Running – and exercise in general – is a great way to enhance your body’s overall health. Running on a regular basis improves circulation, burns calories, decreases the chance of osteoporosis, encourages better sleep patterns, boosts the immune system and much more. However, not all side effects of running are healthy.
If done improperly, running can be bad for your hair’s health. Read on to learn about what causes hair loss for runners and how to prevent (or reverse) this condition.
What Causes Hair Loss
There are two types of hair loss – permanent and temporary hair loss. Permanent hair loss is generally believed to be brought about by a genetic predisposition. Temporary hair loss is usually caused one or more lifestyle choices.
Poor nutrition is the top cause of temporary hair loss. Runners who exercise regularly without regard to their nutritional needs can inflict maximum damage to their hair’s health. This is especially true of runners who exercise for weight loss. Combining excessive exercise with limited caloric intake means the body uses up necessary vitamins and nutrients faster than they get replenished.
Female athletes are at a higher risk for iron-deficiency anemia than their male counterparts. One of the main side effects of iron deficiency is hair loss. In fact, some patients even report loss of eyebrows and eyelashes.
Chronic stress is the second most common cause of temporary hair loss. Again, exercise can be good for the body. However, excessive exercising can be unhealthy; it puts the body in a state of chronic stress.
A salty buildup on the scalp can lead to thinning hair. This buildup happens when sweaty hair is not cleaned in a timely fashion. Using dirty, sweaty hats over and over will also activate hair loss.
Also, hair loss is a result of excessive pulling or tugging. Tight, restrictive hairstyle like ponytails, pigtails, braids, or cornrows can literally pull the hair right out of the scalp.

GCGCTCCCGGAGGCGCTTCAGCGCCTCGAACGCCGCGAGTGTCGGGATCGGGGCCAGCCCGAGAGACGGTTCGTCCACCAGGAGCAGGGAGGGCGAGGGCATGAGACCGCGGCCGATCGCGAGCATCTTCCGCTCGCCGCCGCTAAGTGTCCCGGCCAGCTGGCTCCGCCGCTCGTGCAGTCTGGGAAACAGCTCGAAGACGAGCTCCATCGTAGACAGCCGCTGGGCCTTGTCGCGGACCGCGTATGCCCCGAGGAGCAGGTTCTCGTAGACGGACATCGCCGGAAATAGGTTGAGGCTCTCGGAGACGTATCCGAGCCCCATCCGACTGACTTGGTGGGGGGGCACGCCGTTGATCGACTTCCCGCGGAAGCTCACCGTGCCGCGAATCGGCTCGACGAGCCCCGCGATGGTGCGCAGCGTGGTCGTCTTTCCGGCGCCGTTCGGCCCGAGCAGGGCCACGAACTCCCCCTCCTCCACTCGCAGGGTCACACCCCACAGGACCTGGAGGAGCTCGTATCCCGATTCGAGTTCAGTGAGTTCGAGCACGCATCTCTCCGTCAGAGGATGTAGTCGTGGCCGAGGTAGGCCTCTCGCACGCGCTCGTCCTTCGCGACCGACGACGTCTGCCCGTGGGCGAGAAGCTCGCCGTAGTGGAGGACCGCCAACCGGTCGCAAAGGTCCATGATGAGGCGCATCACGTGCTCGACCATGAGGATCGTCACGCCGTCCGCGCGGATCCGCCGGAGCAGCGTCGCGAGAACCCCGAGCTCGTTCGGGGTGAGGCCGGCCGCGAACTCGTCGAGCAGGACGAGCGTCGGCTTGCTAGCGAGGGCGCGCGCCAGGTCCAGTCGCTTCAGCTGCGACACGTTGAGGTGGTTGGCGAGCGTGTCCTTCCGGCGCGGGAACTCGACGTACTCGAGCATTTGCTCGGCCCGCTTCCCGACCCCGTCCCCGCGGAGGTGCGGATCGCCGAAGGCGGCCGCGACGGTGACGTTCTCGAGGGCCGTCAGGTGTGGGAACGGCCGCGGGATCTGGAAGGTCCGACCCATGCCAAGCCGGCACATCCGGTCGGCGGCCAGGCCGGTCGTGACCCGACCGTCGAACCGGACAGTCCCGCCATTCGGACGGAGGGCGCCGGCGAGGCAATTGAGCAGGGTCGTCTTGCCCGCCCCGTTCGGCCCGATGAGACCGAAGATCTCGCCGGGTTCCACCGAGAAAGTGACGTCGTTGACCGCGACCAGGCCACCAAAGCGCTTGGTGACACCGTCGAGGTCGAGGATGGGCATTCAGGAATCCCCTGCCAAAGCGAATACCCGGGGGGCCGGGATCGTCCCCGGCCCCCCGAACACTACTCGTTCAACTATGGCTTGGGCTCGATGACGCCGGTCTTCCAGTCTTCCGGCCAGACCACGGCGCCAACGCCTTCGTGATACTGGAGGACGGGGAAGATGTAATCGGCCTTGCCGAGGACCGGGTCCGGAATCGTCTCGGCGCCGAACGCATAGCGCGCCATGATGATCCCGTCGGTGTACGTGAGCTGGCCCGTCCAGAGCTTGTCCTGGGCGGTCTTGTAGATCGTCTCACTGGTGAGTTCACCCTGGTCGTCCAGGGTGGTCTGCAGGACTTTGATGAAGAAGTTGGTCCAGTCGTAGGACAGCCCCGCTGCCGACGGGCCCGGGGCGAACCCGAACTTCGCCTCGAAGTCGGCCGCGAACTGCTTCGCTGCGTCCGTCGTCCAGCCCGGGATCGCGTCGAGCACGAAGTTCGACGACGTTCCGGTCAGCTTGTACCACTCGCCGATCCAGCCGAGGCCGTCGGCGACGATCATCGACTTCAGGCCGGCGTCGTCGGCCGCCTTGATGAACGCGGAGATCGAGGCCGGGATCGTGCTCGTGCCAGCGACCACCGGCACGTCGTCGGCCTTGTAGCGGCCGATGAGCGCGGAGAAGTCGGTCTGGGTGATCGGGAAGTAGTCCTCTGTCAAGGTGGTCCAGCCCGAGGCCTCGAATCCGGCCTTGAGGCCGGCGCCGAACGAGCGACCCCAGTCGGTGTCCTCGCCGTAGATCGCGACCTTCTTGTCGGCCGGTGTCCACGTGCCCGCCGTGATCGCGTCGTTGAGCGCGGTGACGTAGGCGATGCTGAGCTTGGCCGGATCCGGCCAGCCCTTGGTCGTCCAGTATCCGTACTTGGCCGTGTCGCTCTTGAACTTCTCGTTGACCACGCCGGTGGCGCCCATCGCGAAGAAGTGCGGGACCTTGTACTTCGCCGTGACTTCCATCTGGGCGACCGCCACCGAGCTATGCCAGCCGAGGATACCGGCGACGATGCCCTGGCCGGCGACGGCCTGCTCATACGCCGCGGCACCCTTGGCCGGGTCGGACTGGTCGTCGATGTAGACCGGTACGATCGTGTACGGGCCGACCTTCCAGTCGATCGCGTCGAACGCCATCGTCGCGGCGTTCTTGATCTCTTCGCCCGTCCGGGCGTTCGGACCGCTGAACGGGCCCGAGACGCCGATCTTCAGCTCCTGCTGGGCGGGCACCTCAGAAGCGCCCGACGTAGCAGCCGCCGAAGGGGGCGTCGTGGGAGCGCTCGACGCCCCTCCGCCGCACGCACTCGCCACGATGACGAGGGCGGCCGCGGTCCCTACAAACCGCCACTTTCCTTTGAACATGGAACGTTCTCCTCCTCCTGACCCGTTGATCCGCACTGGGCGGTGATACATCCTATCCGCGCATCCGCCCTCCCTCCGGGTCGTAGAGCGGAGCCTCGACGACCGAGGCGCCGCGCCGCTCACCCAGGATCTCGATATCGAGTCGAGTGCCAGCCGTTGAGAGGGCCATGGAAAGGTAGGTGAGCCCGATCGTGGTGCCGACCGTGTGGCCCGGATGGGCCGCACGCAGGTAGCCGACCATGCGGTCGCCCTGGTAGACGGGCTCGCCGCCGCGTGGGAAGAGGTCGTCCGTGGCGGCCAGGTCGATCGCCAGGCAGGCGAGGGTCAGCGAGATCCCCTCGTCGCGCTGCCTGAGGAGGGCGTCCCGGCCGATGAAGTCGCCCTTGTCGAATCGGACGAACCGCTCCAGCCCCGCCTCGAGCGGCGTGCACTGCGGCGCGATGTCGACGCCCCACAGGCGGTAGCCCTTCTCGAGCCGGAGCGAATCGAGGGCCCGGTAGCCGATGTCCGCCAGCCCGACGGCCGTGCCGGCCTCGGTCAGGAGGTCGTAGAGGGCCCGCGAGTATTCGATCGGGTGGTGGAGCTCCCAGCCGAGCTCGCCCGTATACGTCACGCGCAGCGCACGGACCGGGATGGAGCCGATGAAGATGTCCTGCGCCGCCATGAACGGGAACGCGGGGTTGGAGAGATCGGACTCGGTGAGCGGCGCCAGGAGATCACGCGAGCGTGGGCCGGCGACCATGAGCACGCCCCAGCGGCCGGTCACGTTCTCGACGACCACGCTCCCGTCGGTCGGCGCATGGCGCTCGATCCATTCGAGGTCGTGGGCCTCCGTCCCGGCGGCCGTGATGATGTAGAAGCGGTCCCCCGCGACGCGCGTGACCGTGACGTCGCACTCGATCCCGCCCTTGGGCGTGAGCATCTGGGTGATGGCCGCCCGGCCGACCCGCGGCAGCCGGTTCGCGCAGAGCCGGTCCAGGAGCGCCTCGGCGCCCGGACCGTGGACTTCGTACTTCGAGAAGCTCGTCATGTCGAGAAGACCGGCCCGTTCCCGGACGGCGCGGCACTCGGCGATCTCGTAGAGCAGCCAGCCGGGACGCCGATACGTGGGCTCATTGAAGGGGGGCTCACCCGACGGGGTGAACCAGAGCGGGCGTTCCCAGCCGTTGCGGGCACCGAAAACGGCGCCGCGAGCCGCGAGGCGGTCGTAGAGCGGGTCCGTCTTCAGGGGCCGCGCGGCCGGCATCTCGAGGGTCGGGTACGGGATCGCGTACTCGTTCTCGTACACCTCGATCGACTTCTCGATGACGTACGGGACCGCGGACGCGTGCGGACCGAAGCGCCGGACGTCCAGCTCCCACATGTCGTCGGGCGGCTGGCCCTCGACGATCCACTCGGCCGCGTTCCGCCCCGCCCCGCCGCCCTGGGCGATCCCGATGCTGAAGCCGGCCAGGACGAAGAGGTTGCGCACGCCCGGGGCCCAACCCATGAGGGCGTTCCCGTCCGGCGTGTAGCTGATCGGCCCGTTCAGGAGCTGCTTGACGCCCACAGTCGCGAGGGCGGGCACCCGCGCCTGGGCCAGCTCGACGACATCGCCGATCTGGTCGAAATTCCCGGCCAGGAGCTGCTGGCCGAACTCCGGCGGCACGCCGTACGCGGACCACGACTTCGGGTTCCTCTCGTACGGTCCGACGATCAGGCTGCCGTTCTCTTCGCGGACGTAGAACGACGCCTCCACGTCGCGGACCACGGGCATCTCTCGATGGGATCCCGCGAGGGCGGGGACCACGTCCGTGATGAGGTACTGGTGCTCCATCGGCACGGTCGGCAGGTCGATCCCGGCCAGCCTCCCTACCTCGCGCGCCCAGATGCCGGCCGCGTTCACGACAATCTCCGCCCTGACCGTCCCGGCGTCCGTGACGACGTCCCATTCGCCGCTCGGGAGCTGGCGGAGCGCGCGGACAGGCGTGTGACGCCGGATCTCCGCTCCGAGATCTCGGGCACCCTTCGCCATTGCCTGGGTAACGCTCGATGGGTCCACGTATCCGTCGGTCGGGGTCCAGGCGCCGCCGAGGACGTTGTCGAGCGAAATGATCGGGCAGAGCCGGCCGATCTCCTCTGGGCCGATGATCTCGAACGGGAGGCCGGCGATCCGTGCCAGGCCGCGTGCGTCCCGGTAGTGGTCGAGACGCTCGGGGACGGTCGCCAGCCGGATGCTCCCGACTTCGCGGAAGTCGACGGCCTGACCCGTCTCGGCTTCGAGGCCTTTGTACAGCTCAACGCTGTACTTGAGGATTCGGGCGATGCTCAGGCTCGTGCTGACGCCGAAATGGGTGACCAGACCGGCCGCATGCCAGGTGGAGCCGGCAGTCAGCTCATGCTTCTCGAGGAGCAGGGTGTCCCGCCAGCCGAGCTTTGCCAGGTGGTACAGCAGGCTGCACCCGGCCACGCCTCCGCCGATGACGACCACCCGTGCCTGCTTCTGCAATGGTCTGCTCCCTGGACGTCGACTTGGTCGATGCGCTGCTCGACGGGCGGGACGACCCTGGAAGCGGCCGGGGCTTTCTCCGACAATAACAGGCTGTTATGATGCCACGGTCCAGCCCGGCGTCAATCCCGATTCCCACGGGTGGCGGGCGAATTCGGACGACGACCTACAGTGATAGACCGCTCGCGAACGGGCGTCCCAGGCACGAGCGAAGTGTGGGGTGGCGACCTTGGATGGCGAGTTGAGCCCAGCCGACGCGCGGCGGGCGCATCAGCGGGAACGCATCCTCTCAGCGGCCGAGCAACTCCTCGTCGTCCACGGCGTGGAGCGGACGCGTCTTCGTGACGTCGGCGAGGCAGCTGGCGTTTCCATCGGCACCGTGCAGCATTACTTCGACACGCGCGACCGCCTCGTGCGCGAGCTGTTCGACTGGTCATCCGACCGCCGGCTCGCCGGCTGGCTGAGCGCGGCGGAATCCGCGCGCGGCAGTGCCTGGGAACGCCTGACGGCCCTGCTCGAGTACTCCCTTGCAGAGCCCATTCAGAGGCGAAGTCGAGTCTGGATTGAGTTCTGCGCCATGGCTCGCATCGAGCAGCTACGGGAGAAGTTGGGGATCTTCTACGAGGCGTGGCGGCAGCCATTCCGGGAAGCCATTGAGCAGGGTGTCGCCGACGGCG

How to Prevent or Reverse Hair Loss
Your body prioritizes the distribution of nutrients based on the body parts’ needs. All your vital organs get what they need first; any leftover nutrients are then shared with hair, skin, and nails.
In order for your hair to get the nutrients it needs, you need to eat plenty of nutrient-rich foods. Hair thrives on nutrients like folate, beta carotene, iron, biotin, zinc, vitamins B and C, omega-3 fatty acids, and protein.
In order to hang on to your hair, you must find ways to let go of stress and relax. Everyone has different stress management techniques; find one that works for you.
Running on a regular basis, traversing great distances, and training intensely can really stress a body out. Make sure you take all the necessary steps to counteract that stress by doing things like stretching properly and getting plenty of sleep.
Show your locks some love. Rotate and wash head coverings regularly. Wash with a mild pH-balanced shampoo once a week and use a protein-rich conditioner. Limit the use of curling irons and blow dryers as heat damages hair. Lastly, forgo tight, restricting updos for a looser option.
The condition of your hair is often a reflection of your overall health. Make sure your running routine is enhancing your overall health instead of hindering it. Take care of your body and you’ll hang on to your hair.